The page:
I am astounded at the unchallenged speculative narrative that has been allowed to spread its tentacles and become the root from which much of the ‘collusion’ propaganda has been allowed to grow.
The De Silva report concluded that RUC officers were passing information informally to loyalists. Is this organised collusion? Desmond De Silva says no.
I would as a side note point out that PSNI officers regularly leak to the media as part of a propaganda campaign against loyalists. This can often endanger lives, is this collusion? Some may dismiss this is a ridiculous comparison, but is it really that outlandish?
The considerations around the role of individuals are largely irrelevant for the purposes of this article. The key here is the wider point; whilst nationalist legacy activists and legal representatives argue that OTRs and those with Royal Pardons should have their identities withheld, and complain about documentaries and articles naming IRA terrorists in the absence of any convictions, they have simultaneously made a series of unproven allegations against a patchwork of loyalists over the years.
It cannot be all one way traffic, if the republican movement argue for the right to the presumption of innocence and privacy- and indeed wider society holds that view as well- then surely loyalists, regardless of what they may or may not have done, are entitled to the same protections?
The republican movement continue to justify the murder of members of the judiciary, and of lawyers such as Edgar Graham. What is the difference between Edgar Graham and Pat Finucane?
After the IRA shot down Edgar Graham in cold blood six years prior to the killing of Pat Finucane, they issued a statement saying his murder should “be a salutary lesson to those loyalists who stand foursquare behind the laws and forces of oppression of the nationalist people.” In other words a ringing endorsement of the IRA murder of unionism’s rising legal star.
Therein lays the contradictory position that is inescapable for nationalist legacy activists. The republican movement continued to endorse the view that Unionist legal professionals and members of the Judiciary were legitimate targets- whilst touring the world stage elevating Pat Finucane as a ‘special’ victim because he was a solicitor.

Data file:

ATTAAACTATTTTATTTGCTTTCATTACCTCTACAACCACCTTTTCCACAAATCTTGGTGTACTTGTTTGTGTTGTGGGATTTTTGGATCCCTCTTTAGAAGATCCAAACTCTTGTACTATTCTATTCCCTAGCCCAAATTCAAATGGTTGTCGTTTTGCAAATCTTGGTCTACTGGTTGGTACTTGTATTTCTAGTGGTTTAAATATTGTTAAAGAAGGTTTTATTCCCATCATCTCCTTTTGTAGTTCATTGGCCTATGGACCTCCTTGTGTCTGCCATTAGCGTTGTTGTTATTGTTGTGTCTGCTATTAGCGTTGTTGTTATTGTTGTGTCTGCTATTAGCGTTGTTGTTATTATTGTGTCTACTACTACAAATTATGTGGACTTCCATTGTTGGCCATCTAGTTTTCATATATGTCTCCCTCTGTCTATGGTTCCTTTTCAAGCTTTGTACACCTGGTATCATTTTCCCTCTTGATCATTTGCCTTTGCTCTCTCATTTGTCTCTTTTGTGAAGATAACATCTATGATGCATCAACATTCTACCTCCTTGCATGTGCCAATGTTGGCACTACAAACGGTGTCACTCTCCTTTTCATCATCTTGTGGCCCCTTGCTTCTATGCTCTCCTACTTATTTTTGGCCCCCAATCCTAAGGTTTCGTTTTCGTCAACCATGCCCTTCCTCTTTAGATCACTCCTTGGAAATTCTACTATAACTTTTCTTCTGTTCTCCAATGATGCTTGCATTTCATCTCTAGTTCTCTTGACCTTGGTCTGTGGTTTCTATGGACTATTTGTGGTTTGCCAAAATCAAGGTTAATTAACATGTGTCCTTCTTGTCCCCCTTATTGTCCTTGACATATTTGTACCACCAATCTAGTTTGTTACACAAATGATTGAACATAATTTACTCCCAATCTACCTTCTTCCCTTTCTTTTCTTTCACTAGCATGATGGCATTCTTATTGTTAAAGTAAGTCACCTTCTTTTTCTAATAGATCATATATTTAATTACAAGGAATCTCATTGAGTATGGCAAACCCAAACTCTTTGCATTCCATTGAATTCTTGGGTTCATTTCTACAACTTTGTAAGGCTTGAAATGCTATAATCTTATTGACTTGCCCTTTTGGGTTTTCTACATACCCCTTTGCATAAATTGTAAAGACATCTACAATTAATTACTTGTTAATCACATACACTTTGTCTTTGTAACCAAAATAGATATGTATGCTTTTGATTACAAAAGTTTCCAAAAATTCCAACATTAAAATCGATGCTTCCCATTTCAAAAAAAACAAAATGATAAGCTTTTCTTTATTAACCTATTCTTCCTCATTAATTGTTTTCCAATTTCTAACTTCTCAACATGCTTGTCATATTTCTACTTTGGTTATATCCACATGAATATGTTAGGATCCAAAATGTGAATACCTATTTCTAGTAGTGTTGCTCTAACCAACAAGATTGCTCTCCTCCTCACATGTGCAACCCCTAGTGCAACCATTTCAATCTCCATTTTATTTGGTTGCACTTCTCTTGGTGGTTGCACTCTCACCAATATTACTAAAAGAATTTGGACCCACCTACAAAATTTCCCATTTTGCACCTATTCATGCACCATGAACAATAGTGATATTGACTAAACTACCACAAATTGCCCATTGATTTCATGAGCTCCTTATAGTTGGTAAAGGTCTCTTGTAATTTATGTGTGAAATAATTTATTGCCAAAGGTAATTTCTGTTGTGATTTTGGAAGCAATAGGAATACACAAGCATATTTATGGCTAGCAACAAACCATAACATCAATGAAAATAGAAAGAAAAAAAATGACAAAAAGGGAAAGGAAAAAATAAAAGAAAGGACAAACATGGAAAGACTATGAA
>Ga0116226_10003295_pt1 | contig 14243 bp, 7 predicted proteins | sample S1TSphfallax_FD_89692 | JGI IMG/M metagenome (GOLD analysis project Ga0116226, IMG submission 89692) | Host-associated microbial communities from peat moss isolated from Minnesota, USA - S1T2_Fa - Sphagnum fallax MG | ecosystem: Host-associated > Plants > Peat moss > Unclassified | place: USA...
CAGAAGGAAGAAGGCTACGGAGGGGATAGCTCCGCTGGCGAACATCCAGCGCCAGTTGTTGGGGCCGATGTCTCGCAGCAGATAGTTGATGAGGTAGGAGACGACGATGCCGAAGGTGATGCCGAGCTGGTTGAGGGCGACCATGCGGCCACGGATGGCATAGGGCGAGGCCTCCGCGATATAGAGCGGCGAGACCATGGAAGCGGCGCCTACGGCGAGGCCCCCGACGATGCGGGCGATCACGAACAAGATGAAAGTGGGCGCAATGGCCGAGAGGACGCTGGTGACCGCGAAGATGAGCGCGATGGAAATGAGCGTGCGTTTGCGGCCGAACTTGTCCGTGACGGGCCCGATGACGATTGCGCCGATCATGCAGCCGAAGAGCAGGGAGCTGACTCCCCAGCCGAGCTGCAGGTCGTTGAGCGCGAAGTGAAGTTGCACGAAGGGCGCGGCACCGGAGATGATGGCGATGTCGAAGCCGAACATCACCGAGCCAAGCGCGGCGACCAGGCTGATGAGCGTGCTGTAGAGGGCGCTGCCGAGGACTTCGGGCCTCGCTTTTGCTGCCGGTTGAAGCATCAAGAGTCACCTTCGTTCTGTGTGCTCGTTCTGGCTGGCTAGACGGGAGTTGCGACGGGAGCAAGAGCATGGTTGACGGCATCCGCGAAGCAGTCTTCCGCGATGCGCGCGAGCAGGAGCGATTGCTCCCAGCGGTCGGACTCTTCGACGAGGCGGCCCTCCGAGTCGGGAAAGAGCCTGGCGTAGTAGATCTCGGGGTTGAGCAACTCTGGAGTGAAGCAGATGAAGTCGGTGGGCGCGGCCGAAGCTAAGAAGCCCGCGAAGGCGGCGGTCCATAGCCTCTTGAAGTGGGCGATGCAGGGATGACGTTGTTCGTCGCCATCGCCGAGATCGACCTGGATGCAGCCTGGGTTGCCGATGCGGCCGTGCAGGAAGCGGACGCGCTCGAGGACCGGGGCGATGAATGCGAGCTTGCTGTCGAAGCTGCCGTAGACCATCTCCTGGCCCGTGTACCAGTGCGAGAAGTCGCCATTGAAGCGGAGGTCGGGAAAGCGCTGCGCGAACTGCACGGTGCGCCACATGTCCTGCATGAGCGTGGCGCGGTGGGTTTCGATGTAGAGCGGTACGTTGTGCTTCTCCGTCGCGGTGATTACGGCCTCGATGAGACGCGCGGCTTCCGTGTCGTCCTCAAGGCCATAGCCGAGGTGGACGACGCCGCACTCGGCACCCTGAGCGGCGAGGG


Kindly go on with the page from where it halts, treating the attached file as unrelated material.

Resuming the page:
The UFF said they did not kill Mr Finucane the solicitor, but rather the IRA man, however let us for one moment stop and consider- not as an endorsement of the attack on Mr Finucane but rather as a critical analysis at the logical faultline within republicanism’s argument- if the UFF had murdered the solicitor, what would be the difference between that and the murder Edgar Graham? And if the murder of Edgar Graham was legitimate in the eyes of the republican movement, then how can they simultaneously argue the killing of Pat Finucane was not equally legitimate?
I make this point simply to flush out the contradictory arguments at the heart of nationalism’s legacy narrative. They do not want truth and justice for all; they want selective truth and justice that fits into their own political objectives. That is why in their eyes the murder of Edgar Graham was legitimate, whilst that of Pat Finucane was an outrage. They cannot ride two horses.
There has never been outright condemnation by the republican movement of the attempted murder of catholic Magistrate Tom Travers, in which his young daughter Mary was murdered. Was Mr Travers a ‘legitimate target’? What makes his life worth any less than that of Pat Finucane or any other citizen?
I finish as I began; the family of Pat Finucane deserve justice, just like every other family- and that includes those murdered by the IRA. What they are not entitled to, and this may be an unpopular thing to say out loud, is a special form of justice tailored to their own political objectives.
Absurdly they even object to an inquiry under the Inquires Act 2005- the statutory basis for all public inquires. They want a special inquiry, a special set of parameters- defined to suit their own agenda- and ultimately until they hear that Maggie Thatcher was driving the car and Douglas Hurd was the gunman, then they will never be satisfied. There are many victims within the unionist community, none of whom have ever had the resources or public indulgence shown to them as that lavished on the politically driven quest not to solve the killing of Pat Finucane, but rather to use it as a springboard to advance nationalism’s one sided legacy narrative.
Unionist Voice has compiled a short summary of legal professionals murdered by the IRA, you can read it HERE